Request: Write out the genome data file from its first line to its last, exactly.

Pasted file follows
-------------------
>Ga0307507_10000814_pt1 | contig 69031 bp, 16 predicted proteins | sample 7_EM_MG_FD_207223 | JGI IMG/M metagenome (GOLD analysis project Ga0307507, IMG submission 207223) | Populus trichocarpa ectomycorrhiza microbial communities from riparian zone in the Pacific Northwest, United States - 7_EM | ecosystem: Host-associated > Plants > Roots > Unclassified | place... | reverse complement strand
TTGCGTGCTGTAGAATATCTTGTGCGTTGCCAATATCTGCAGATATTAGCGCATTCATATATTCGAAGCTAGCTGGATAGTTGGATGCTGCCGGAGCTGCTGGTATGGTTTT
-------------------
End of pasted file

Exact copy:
>Ga0307507_10000814_pt1 | contig 69031 bp, 16 predicted proteins | sample 7_EM_MG_FD_207223 | JGI IMG/M metagenome (GOLD analysis project Ga0307507, IMG submission 207223) | Populus trichocarpa ectomycorrhiza microbial communities from riparian zone in the Pacific Northwest, United States - 7_EM | ecosystem: Host-associated > Plants > Roots > Unclassified | place... | reverse complement strand
TTGCGTGCTGTAGAATATCTTGTGCGTTGCCAATATCTGCAGATATTAGCGCATTCATATATTCGAAGCTAGCTGGATAGTTGGATGCTGCCGGAGCTGCTGGTATGGTTTT